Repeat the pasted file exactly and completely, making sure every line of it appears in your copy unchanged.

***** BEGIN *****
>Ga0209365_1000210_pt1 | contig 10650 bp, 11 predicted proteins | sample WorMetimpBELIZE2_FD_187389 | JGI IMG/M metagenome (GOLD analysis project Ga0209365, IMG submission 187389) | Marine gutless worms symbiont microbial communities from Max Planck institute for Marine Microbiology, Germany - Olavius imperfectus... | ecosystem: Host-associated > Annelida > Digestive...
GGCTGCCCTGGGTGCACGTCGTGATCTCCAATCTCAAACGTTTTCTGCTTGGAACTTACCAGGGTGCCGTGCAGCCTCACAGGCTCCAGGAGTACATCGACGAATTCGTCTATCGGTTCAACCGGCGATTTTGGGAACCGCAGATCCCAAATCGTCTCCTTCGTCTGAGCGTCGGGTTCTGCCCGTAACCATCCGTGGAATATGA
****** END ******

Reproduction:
>Ga0209365_1000210_pt1 | contig 10650 bp, 11 predicted proteins | sample WorMetimpBELIZE2_FD_187389 | JGI IMG/M metagenome (GOLD analysis project Ga0209365, IMG submission 187389) | Marine gutless worms symbiont microbial communities from Max Planck institute for Marine Microbiology, Germany - Olavius imperfectus... | ecosystem: Host-associated > Annelida > Digestive...
GGCTGCCCTGGGTGCACGTCGTGATCTCCAATCTCAAACGTTTTCTGCTTGGAACTTACCAGGGTGCCGTGCAGCCTCACAGGCTCCAGGAGTACATCGACGAATTCGTCTATCGGTTCAACCGGCGATTTTGGGAACCGCAGATCCCAAATCGTCTCCTTCGTCTGAGCGTCGGGTTCTGCCCGTAACCATCCGTGGAATATGA